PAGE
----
Though CEE member support, the efficiency of food service refrigeration equipment has significantly advanced since the launch of the CEE Commercial Refrigeration Specification in 2003, with models today saving over 1,000 kWh more annually than models in 2003. Building on this earlier success, CEE members are coming together through the CEE Commercial and Industrial Program Planning Committee to identify and develop other potential savings opportunities for programs in C&I refrigeration.
Refrigeration accounts for 16 percent of total commercial electricity consumption, on par with lighting at 17 percent--but for some of the most common refrigeration equipment types in markets such as food sales, no efficiency differentiation beyond the federal minimum currently exists. Meanwhile, a 2009 DOE report estimates that commercial refrigeration equipment has an energy savings potential of approximately 0.41 quads per year.
CEE is well positioned to promote energy efficient equipment in the food sales market, including products used in supermarkets, convenience stores, and superstores such as open display cases and remote condensing equipment, by leveraging its longstanding relationships with refrigeration industry players like True, Hussman, and Heatcraft. Depending on member interest and the magnitude of savings, there may be an opportunity for CEE to develop an initiative that supports program administrators resource acquisition and market transformation goals by targeting specific savings in commercial refrigeration--the third largest electric energy consumer in buildings after HVAC and lighting.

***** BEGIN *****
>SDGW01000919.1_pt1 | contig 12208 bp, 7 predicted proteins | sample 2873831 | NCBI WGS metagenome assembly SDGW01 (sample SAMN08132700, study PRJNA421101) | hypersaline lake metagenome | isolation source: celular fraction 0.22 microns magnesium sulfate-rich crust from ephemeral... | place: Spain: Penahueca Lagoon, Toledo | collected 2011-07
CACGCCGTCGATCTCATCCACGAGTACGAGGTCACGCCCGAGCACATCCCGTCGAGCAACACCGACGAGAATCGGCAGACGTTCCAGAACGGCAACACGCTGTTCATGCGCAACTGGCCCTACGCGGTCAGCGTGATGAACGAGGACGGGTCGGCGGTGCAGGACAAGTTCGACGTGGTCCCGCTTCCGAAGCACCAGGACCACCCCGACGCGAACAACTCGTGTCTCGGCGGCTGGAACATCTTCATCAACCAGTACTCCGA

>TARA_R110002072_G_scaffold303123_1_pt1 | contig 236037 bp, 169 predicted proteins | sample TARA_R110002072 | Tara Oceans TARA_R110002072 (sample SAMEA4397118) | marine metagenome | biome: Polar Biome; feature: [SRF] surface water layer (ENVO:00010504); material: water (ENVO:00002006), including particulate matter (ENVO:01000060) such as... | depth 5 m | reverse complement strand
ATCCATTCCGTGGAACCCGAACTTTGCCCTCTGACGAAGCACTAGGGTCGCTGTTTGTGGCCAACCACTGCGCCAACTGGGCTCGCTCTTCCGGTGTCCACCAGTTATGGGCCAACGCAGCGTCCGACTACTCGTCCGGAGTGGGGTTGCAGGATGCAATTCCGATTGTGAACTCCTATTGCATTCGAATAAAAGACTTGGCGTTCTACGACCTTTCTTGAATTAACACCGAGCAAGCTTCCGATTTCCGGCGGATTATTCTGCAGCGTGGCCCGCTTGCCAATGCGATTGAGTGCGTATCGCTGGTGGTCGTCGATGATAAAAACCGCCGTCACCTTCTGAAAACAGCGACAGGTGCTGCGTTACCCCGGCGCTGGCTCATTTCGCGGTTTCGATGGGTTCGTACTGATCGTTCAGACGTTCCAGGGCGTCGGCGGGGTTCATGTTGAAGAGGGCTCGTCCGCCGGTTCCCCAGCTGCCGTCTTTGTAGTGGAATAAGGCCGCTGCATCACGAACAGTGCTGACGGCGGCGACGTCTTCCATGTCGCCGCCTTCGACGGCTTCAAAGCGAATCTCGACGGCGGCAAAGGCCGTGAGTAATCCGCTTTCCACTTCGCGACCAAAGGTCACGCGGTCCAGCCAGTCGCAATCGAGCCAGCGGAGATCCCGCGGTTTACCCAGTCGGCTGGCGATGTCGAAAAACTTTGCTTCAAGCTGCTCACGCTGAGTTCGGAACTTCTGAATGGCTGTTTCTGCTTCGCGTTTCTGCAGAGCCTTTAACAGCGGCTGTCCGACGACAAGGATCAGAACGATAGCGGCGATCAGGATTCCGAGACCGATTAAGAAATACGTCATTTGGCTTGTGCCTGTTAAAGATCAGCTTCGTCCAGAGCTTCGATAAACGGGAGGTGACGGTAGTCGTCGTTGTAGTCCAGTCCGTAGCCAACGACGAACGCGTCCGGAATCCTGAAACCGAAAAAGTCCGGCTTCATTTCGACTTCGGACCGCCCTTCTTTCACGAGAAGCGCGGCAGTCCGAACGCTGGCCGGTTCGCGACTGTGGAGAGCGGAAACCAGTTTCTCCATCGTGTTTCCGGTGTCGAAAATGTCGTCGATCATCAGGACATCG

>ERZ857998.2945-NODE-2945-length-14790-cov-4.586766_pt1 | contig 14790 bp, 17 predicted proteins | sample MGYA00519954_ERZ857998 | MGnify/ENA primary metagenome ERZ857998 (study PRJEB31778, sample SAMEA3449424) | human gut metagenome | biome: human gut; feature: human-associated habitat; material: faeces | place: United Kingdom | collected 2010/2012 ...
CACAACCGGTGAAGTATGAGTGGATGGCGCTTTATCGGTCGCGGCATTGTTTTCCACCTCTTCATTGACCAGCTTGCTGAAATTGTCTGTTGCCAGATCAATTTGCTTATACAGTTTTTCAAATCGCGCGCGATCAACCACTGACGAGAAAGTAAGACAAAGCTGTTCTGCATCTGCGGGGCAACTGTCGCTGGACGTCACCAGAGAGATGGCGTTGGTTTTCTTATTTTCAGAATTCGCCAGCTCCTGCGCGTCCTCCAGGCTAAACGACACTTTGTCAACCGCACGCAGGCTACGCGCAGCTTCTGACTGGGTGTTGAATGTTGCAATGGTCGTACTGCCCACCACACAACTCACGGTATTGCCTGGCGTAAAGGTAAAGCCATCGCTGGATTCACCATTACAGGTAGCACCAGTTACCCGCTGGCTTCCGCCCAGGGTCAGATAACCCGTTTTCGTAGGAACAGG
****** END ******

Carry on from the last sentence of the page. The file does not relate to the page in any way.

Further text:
To be successful, CEE needs committee members who are subject matter experts in commercial refrigeration. Contact program manager Laura Thomas to get involved.
CEE is an award-winning consortium of efficiency program administrators from the United States and Canada. Members work to unify program approaches across jurisdictions to increase the success of efficiency in markets. By joining forces at CEE, individual electric and gas efficiency programs are able to partner not only with each other, but also with other industries, trade associations, and government agencies. Working together, administrators leverage the effect of their ratepayer funding, exchange information on successful practices and, by doing so, achieve greater energy efficiency for the public good.